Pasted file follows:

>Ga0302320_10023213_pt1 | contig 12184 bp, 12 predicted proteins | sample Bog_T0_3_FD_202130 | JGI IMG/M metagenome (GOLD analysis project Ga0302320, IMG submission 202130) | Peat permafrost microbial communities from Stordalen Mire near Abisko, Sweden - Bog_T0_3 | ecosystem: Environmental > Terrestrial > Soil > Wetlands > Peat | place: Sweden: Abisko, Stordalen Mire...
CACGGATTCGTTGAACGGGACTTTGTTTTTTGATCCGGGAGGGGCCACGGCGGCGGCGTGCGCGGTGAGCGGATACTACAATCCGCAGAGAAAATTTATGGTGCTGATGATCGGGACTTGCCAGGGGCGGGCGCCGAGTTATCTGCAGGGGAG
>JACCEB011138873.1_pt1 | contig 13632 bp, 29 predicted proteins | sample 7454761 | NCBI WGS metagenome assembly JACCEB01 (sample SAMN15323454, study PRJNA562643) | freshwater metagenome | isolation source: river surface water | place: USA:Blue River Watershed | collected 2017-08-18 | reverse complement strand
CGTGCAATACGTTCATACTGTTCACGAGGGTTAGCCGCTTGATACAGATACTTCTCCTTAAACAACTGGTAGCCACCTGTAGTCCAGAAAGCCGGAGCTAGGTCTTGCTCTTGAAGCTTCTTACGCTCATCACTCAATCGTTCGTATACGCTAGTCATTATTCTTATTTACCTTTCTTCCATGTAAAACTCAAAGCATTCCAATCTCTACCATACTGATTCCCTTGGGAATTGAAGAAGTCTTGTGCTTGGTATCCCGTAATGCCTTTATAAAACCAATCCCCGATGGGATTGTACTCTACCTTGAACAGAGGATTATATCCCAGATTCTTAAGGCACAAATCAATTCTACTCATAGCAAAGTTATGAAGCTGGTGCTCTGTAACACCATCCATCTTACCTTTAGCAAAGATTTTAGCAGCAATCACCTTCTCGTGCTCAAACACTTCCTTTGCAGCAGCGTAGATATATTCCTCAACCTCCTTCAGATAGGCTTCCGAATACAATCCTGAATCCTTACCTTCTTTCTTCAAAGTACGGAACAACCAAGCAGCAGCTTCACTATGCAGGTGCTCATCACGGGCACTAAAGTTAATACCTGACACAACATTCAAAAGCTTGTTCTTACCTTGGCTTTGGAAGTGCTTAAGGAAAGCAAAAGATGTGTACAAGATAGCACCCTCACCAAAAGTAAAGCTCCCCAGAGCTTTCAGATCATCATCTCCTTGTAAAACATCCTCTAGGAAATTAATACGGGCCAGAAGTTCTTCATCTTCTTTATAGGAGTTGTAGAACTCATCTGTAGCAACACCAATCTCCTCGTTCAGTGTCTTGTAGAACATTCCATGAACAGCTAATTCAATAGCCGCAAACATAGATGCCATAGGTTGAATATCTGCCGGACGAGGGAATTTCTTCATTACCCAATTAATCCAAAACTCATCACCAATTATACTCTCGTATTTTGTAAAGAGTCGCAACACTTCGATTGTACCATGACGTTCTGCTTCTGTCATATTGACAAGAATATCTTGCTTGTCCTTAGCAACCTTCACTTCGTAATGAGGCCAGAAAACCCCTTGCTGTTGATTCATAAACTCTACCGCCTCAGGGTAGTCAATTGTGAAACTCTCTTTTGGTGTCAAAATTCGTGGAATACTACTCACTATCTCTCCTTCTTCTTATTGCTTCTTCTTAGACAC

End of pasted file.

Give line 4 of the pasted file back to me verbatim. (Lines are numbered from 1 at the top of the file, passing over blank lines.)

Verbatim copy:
CGTGCAATACGTTCATACTGTTCACGAGGGTTAGCCGCTTGATACAGATACTTCTCCTTAAACAACTGGTAGCCACCTGTAGTCCAGAAAGCCGGAGCTAGGTCTTGCTCTTGAAGCTTCTTACGCTCATCACTCAATCGTTCGTATACGCTAGTCATTATTCTTATTTACCTTTCTTCCATGTAAAACTCAAAGCATTCCAATCTCTACCATACTGATTCCCTTGGGAATTGAAGAAGTCTTGTGCTTGGTATCCCGTAATGCCTTTATAAAACCAATCCCCGATGGGATTGTACTCTACCTTGAACAGAGGATTATATCCCAGATTCTTAAGGCACAAATCAATTCTACTCATAGCAAAGTTATGAAGCTGGTGCTCTGTAACACCATCCATCTTACCTTTAGCAAAGATTTTAGCAGCAATCACCTTCTCGTGCTCAAACACTTCCTTTGCAGCAGCGTAGATATATTCCTCAACCTCCTTCAGATAGGCTTCCGAATACAATCCTGAATCCTTACCTTCTTTCTTCAAAGTACGGAACAACCAAGCAGCAGCTTCACTATGCAGGTGCTCATCACGGGCACTAAAGTTAATACCTGACACAACATTCAAAAGCTTGTTCTTACCTTGGCTTTGGAAGTGCTTAAGGAAAGCAAAAGATGTGTACAAGATAGCACCCTCACCAAAAGTAAAGCTCCCCAGAGCTTTCAGATCATCATCTCCTTGTAAAACATCCTCTAGGAAATTAATACGGGCCAGAAGTTCTTCATCTTCTTTATAGGAGTTGTAGAACTCATCTGTAGCAACACCAATCTCCTCGTTCAGTGTCTTGTAGAACATTCCATGAACAGCTAATTCAATAGCCGCAAACATAGATGCCATAGGTTGAATATCTGCCGGACGAGGGAATTTCTTCATTACCCAATTAATCCAAAACTCATCACCAATTATACTCTCGTATTTTGTAAAGAGTCGCAACACTTCGATTGTACCATGACGTTCTGCTTCTGTCATATTGACAAGAATATCTTGCTTGTCCTTAGCAACCTTCACTTCGTAATGAGGCCAGAAAACCCCTTGCTGTTGATTCATAAACTCTACCGCCTCAGGGTAGTCAATTGTGAAACTCTCTTTTGGTGTCAAAATTCGTGGAATACTACTCACTATCTCTCCTTCTTCTTATTGCTTCTTCTTAGACAC